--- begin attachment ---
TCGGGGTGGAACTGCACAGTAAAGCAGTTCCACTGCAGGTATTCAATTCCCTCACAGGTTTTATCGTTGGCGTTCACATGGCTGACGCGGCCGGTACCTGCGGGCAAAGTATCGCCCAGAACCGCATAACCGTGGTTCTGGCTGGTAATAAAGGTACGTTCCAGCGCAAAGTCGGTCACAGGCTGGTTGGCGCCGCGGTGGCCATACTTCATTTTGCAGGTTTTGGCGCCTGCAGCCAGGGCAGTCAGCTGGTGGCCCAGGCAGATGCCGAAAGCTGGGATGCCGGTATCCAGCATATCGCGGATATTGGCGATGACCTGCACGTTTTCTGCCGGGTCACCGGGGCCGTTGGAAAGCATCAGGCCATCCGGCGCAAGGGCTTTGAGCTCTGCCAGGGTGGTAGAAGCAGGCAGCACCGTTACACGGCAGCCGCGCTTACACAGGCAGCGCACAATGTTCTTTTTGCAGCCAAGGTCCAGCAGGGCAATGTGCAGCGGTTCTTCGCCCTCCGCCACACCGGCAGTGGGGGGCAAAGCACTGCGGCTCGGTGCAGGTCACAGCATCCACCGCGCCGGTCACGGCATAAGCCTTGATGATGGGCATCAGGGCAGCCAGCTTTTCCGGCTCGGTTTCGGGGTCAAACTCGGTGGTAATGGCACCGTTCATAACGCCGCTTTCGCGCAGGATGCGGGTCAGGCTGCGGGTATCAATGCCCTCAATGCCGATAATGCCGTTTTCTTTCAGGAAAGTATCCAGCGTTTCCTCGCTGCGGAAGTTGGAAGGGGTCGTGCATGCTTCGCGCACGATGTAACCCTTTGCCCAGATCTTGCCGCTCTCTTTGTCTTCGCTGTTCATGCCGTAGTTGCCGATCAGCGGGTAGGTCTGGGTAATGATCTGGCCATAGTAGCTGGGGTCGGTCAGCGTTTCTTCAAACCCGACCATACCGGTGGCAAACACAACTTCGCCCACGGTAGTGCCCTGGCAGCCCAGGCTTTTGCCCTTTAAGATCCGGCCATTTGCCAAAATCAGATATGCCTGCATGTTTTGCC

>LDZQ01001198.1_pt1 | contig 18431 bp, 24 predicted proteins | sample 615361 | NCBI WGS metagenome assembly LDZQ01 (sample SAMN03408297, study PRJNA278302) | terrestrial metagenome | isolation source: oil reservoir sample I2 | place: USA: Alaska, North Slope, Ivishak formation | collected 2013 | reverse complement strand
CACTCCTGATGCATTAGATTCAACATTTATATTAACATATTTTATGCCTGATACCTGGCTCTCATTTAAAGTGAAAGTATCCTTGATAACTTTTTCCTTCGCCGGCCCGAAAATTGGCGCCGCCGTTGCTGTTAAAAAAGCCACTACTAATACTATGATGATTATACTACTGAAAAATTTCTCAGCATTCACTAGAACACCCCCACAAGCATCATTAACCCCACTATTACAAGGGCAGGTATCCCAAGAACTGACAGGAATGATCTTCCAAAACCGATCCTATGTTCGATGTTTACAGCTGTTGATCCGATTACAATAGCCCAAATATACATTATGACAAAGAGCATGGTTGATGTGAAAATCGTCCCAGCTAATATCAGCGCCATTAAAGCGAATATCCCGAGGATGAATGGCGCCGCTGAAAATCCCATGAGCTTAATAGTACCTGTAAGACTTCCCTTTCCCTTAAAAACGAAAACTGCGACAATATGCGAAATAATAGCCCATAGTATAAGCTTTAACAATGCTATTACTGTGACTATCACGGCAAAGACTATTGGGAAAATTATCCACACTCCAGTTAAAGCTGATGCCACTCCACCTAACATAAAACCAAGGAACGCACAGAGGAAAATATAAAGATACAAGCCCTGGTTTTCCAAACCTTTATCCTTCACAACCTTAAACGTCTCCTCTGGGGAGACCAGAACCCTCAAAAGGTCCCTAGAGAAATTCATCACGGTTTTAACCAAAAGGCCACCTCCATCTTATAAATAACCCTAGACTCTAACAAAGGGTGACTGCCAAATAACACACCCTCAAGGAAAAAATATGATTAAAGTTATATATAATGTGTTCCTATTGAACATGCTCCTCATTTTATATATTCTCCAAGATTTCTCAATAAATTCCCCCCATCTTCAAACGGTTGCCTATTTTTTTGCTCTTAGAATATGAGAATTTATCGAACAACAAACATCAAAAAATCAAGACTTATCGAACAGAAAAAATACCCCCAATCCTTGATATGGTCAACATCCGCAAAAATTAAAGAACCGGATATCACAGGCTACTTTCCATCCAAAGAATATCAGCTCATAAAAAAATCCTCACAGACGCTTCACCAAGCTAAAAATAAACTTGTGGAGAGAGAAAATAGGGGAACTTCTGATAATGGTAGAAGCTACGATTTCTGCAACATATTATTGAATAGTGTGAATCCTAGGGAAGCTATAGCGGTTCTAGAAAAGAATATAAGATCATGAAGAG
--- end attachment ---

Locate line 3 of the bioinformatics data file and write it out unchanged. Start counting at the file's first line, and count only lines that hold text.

CACTCCTGATGCATTAGATTCAACATTTATATTAACATATTTTATGCCTGATACCTGGCTCTCATTTAAAGTGAAAGTATCCTTGATAACTTTTTCCTTCGCCGGCCCGAAAATTGGCGCCGCCGTTGCTGTTAAAAAAGCCACTACTAATACTATGATGATTATACTACTGAAAAATTTCTCAGCATTCACTAGAACACCCCCACAAGCATCATTAACCCCACTATTACAAGGGCAGGTATCCCAAGAACTGACAGGAATGATCTTCCAAAACCGATCCTATGTTCGATGTTTACAGCTGTTGATCCGATTACAATAGCCCAAATATACATTATGACAAAGAGCATGGTTGATGTGAAAATCGTCCCAGCTAATATCAGCGCCATTAAAGCGAATATCCCGAGGATGAATGGCGCCGCTGAAAATCCCATGAGCTTAATAGTACCTGTAAGACTTCCCTTTCCCTTAAAAACGAAAACTGCGACAATATGCGAAATAATAGCCCATAGTATAAGCTTTAACAATGCTATTACTGTGACTATCACGGCAAAGACTATTGGGAAAATTATCCACACTCCAGTTAAAGCTGATGCCACTCCACCTAACATAAAACCAAGGAACGCACAGAGGAAAATATAAAGATACAAGCCCTGGTTTTCCAAACCTTTATCCTTCACAACCTTAAACGTCTCCTCTGGGGAGACCAGAACCCTCAAAAGGTCCCTAGAGAAATTCATCACGGTTTTAACCAAAAGGCCACCTCCATCTTATAAATAACCCTAGACTCTAACAAAGGGTGACTGCCAAATAACACACCCTCAAGGAAAAAATATGATTAAAGTTATATATAATGTGTTCCTATTGAACATGCTCCTCATTTTATATATTCTCCAAGATTTCTCAATAAATTCCCCCCATCTTCAAACGGTTGCCTATTTTTTTGCTCTTAGAATATGAGAATTTATCGAACAACAAACATCAAAAAATCAAGACTTATCGAACAGAAAAAATACCCCCAATCCTTGATATGGTCAACATCCGCAAAAATTAAAGAACCGGATATCACAGGCTACTTTCCATCCAAAGAATATCAGCTCATAAAAAAATCCTCACAGACGCTTCACCAAGCTAAAAATAAACTTGTGGAGAGAGAAAATAGGGGAACTTCTGATAATGGTAGAAGCTACGATTTCTGCAACATATTATTGAATAGTGTGAATCCTAGGGAAGCTATAGCGGTTCTAGAAAAGAATATAAGATCATGAAGAG